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State v. Matule

Decided: March 2, 1959.

THE STATE OF NEW JERSEY, PLAINTIFF-RESPONDENT,
v.
JOSEPH MATULE, DEFENDANT-APPELLANT



Goldmann, Conford and Freund. The opinion of the court was delivered by Conford, J.A.D.

Conford

The defendant Matule was convicted of the statutory offense of extortion, denounced as a misdemeanor by N.J.S. 2 A:105-1. He was acquitted on an indictment for conspiracy to extort, along with a co-defendant, Frank Sogorka. The latter was also indicted for extortion, but acquitted.

From the proofs at the trial the jury could have found the following facts. Matule and Sogorka were members of the Borough Council of the Borough of Fair Lawn in and for some time prior to the month of July 1956. Ralph Vail operated a new car Chevrolet agency in the borough. The zoning ordinance did not permit a used car lot in conjunction with an automobile sales business in the district where Vail's showroom was situated. This was a business handicap which Vail had tried for years to overcome by attempting to secure an amendment to the ordinance. Such

an amendment was adopted by unanimous vote of the borough council on July 10, 1956. Vail thereafter was entitled to operate a used car lot, subject to the requirement of an annual license issuable by the borough for a $100 fee.

About two weeks later Sogorka telephoned Vail and requested they meet for dinner at a Howard Johnson restaurant near the George Washington Bridge. Vail went there and met Sogorka and Matule. In the course of the ensuing conversation Sogorka and Matule told Vail they "had put in an awful lot of time and hours" on the used car lot ordinance "and they wanted [him] to pay to them a certain sum of money as a result of that." Asked for the amount sought, they said $5,000. Vail responded: "Jesse James did it with a gun and mask but you fellows look me in the face and state an amount as easily as that." There was proof from which it could be inferred Vail agreed to the request.

Subsequently Sogorka spoke to Vail on the telephone and told him Matule needed $2,500 for payments on a summer house he was building, and Vail agreed to pay it. Matule then called Vail and said he would send his wife over for the money. Mrs. Matule went to Vail's office with a letter of introduction requesting he give her "the papers" Matule was to sign. Vail put $2,500 in cash in an envelope and gave it to Mrs. Matule. He later made three $500 cash payments to Sogorka.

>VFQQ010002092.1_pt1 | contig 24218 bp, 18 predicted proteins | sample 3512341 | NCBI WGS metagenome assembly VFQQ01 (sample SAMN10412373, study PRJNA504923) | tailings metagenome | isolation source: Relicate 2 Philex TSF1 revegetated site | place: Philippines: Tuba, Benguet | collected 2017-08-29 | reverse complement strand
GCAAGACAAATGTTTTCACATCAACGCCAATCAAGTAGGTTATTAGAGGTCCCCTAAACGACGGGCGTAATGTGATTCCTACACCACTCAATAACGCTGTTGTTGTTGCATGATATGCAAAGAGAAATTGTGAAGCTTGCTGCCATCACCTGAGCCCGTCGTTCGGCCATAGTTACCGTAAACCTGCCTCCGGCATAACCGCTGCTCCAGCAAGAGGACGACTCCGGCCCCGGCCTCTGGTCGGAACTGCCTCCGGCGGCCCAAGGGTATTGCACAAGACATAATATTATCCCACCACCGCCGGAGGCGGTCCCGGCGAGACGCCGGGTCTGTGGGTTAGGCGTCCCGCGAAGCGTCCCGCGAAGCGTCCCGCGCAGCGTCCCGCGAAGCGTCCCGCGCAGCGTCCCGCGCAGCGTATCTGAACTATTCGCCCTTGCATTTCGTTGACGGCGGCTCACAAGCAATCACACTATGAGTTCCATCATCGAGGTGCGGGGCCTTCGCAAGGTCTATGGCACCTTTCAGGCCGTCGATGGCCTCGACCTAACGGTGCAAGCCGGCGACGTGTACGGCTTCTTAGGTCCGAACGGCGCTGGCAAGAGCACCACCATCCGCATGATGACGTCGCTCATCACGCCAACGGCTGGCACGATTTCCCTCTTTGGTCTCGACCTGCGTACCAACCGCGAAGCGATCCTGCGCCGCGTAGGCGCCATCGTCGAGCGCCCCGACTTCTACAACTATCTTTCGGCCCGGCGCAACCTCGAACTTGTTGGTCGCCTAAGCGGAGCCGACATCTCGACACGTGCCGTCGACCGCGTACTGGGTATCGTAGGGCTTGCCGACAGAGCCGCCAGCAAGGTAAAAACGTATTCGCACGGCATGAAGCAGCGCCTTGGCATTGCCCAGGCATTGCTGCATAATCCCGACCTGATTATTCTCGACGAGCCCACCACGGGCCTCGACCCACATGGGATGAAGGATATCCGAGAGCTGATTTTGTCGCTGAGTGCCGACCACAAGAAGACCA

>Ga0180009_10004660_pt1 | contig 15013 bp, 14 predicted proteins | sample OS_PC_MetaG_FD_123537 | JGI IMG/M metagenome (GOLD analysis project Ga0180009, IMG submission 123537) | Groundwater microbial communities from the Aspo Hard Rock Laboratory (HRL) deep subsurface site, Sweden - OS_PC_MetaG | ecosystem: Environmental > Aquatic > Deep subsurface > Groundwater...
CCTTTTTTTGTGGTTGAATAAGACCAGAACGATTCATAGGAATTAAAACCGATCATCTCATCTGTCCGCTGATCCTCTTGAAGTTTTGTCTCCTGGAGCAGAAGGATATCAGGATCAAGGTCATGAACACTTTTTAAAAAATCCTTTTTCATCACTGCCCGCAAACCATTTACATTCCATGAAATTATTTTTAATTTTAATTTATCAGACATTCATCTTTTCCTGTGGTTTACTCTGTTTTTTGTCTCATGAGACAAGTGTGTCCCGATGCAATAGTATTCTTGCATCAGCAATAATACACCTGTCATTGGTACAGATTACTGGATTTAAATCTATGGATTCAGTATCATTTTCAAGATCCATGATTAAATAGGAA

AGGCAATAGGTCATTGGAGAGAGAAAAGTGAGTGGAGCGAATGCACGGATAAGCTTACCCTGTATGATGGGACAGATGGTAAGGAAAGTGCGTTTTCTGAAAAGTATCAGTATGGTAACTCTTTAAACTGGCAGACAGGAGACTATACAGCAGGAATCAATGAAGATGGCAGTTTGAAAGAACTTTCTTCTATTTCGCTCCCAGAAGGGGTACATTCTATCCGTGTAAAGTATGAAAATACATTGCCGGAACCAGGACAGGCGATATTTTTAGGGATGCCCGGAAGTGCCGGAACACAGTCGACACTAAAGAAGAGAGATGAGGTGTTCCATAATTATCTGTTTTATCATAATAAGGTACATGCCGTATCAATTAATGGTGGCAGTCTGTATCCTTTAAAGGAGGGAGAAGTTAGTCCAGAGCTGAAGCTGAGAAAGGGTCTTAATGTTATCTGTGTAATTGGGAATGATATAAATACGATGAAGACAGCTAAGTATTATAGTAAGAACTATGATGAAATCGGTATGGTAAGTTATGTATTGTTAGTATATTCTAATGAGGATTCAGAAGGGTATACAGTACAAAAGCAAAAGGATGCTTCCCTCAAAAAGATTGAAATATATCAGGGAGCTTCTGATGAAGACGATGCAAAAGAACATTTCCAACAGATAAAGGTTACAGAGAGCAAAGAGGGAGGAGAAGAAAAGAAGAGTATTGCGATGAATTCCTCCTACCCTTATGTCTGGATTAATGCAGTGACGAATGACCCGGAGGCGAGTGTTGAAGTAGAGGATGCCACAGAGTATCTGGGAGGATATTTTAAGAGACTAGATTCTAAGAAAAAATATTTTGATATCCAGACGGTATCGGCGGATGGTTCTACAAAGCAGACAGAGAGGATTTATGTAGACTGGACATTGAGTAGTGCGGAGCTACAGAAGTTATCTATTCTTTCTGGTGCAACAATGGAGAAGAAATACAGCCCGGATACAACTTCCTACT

When asked why he yielded to the demands of the defendants, Vail testified:

"The difference was this. These gentlemen were in control of the situation in Fair Lawn and I had to get a used car license every year or else I couldn't operate my used car lot again, and a hundred and one things in relation to authority in power that could make life a little bit hard for a business man in that community. That was my thinking when I yielded to that request. Right or wrong, that was it."

Both Matule and Sogorka denied any meeting at the Howard Johnson restaurant. Matule testified he met Vail at his showroom in August 1956 and told him he had been

compelled to borrow $1,500 to finance his last election campaign. Vail offered to help. Later Vail telephoned, asking him to come in to see him. Matule said he could not come in person but would send his wife. Mrs. Matule returned from Vail's office with an envelope containing $1,500. He used it to pay campaign expenses.

The first ground of appeal is that the motion to acquit at the trial should have been granted because the State did not prove the crime of extortion. The argument is that unless the evidence shows an element of coercion or oppression in connection with the receipt or taking of the money the crime has not been committed. It is argued that the mere taking of money not due him by an official, even in relation to performance by him of his duties, does not establish the offense. We propose to show that defendant's position is legally unfounded when we deal with the attack upon the court's charge to the jury. At this point it is sufficient to say that even if the elements of oppression or coercion were indispensable to the crime the evidence adduced would, in our judgment, have been sufficient to permit the jury on appropriate instructions to find in the affirmative on the presence of these factors. It was clearly inferable from Vail's testimony that he was a ...


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